- invades adrenal vein, vena cava, lymphatics
*mets to regional nodes
(bone mets are rare)
- prognosis of adrenocortical carcinoma?
- avg. 2 yr. survival
- are adrenal myelolipomas benign or malignant?
(can be quite large)
- what type of cells secrete catecholamines in the medulla?
- chromaffin cells
- what is the difference between NE and E in regards to their sites of action?
- NE - local neurotransmitter
E - secreted into vascular system
- neuroendocrine cells that lie outside of the adrenal system make up?
- the paraganglion system
- three locations of paraganglion system?
- *brachiometric (near major arteries and CNs)
*intravagal (along vagus)
*aorticosympathetic (along abdominal aorta)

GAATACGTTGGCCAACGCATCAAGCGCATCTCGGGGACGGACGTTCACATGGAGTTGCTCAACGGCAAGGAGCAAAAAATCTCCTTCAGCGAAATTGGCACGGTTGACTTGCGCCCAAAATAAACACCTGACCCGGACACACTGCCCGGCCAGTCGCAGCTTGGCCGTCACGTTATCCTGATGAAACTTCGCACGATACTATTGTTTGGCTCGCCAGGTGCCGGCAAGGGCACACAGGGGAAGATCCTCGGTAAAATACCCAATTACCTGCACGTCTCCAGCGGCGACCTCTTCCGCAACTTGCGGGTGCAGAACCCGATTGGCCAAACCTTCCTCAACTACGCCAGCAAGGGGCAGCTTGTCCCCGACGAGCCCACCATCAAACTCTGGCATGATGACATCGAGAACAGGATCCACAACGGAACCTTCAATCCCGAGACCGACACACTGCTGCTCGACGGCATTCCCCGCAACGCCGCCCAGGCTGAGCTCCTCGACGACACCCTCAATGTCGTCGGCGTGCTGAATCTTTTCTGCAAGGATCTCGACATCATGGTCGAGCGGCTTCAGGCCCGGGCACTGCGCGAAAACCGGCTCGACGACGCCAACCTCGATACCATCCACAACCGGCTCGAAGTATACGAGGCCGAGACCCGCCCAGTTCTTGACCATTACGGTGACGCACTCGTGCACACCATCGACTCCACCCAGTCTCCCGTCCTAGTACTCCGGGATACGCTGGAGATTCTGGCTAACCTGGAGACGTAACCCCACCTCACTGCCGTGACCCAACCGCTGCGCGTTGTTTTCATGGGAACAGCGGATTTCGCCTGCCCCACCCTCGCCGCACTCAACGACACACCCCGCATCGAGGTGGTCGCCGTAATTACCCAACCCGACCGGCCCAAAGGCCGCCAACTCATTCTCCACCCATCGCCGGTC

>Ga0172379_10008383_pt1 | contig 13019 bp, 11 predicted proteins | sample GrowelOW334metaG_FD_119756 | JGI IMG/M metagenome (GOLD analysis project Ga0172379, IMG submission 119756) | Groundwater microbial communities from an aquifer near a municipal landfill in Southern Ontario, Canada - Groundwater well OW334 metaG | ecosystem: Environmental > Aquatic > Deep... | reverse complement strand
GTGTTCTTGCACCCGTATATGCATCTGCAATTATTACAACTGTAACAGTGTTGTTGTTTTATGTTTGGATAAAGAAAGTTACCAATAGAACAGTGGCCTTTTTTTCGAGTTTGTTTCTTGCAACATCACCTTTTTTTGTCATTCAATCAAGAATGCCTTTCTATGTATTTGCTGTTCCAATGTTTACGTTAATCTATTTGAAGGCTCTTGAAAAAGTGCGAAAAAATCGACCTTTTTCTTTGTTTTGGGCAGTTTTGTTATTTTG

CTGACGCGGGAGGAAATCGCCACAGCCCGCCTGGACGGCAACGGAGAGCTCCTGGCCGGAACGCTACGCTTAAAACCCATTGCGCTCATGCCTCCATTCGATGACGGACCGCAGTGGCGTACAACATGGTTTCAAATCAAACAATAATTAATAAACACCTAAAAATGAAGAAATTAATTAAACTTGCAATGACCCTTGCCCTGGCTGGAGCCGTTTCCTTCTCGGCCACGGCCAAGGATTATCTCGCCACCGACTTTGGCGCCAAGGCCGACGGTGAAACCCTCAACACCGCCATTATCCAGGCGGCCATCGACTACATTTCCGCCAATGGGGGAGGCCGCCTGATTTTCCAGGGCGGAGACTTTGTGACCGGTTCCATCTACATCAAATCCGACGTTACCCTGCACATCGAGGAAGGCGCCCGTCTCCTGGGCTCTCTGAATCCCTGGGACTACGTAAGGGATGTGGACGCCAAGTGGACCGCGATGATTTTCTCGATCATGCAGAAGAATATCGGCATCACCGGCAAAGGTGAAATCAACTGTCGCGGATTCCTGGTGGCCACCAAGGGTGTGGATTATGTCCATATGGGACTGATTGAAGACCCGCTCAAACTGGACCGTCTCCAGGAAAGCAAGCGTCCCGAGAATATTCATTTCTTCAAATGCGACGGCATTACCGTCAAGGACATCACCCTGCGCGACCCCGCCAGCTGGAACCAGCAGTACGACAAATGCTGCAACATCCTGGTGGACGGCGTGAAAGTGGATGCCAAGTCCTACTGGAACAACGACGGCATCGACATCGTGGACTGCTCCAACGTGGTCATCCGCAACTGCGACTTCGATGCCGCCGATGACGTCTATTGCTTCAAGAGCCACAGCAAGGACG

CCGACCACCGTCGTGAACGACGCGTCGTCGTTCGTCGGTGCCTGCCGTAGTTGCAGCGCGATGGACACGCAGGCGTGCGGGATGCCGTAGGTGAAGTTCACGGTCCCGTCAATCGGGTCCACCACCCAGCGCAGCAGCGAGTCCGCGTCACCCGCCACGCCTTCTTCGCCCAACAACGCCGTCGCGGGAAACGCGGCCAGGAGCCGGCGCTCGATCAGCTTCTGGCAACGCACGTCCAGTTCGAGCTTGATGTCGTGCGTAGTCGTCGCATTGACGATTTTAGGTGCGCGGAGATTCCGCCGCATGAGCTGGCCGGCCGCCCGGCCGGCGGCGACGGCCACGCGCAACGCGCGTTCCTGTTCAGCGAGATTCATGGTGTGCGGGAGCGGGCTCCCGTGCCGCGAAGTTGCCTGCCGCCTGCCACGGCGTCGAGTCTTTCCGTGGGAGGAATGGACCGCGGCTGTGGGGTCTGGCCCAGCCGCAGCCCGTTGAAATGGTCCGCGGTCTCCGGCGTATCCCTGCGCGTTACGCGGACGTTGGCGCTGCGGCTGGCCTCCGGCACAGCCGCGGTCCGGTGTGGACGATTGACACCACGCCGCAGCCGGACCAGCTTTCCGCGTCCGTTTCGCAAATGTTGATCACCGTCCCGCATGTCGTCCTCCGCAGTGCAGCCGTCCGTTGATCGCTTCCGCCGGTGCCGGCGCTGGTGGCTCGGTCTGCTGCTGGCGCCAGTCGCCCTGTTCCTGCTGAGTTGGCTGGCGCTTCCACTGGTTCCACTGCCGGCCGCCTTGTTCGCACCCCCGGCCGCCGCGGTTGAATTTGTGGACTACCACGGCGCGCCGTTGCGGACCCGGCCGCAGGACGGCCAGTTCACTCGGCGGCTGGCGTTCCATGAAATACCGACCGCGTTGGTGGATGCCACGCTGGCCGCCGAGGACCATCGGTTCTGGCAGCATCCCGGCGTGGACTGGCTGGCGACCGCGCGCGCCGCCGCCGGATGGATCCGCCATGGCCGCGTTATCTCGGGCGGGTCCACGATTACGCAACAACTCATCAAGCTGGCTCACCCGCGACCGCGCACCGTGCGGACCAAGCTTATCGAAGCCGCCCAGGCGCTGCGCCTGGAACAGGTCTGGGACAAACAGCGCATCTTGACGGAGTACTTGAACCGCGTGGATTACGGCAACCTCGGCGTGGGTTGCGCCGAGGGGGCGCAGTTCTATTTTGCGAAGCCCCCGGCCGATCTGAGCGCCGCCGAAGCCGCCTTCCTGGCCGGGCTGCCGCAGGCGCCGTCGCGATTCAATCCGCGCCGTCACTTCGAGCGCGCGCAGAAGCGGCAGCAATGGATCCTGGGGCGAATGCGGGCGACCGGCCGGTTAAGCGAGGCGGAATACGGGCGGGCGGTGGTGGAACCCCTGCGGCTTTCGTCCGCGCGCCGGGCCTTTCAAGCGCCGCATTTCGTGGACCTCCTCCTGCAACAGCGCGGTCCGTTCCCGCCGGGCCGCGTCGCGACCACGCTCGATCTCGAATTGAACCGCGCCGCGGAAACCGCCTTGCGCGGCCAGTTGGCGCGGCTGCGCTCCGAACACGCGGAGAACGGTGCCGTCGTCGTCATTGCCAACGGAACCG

- an uncommon tumor of the adrenal medulla that synthesizes catecholamines is called?
- significance of a pheochromocytoma diagnosis?
- surgically correctable form of HTN
- when a pheochromocytoma occurs in the extra-adrenal paraganglia it called a?
(increased risk of malignancy)
- 10% of pheochromocytomas are familial: they are seen in which diseases/syndromes? (4)
- 1. MEN type I
3. von Hippel-Lindau disease
4. Sturge-Weber syndrome
- in relation to sporadic pheochromocytomas:
1. age of onset?
2. predominant sex?
- 1. 40-60
- in relation to familial pheochromocytoma?
1. avg. age of onset?
2. predominant sex?
- 1. childhood
- is a bilateral pheochromocytoma most likely sporadic or familial?
- histo characteristic of pheochromocytoma?
- zellballen (nests of polygonal cells)
- how is the diagnosis of a malignant pheochromocytoma made?
- must be metastases
- lab tests used for diagnosis of pheochromocytoma?
- increased urinary excretion of free catecholamines and their metabolites (VMA)
- what is the rule of 10s for pheochromocytoma?
- 10% familial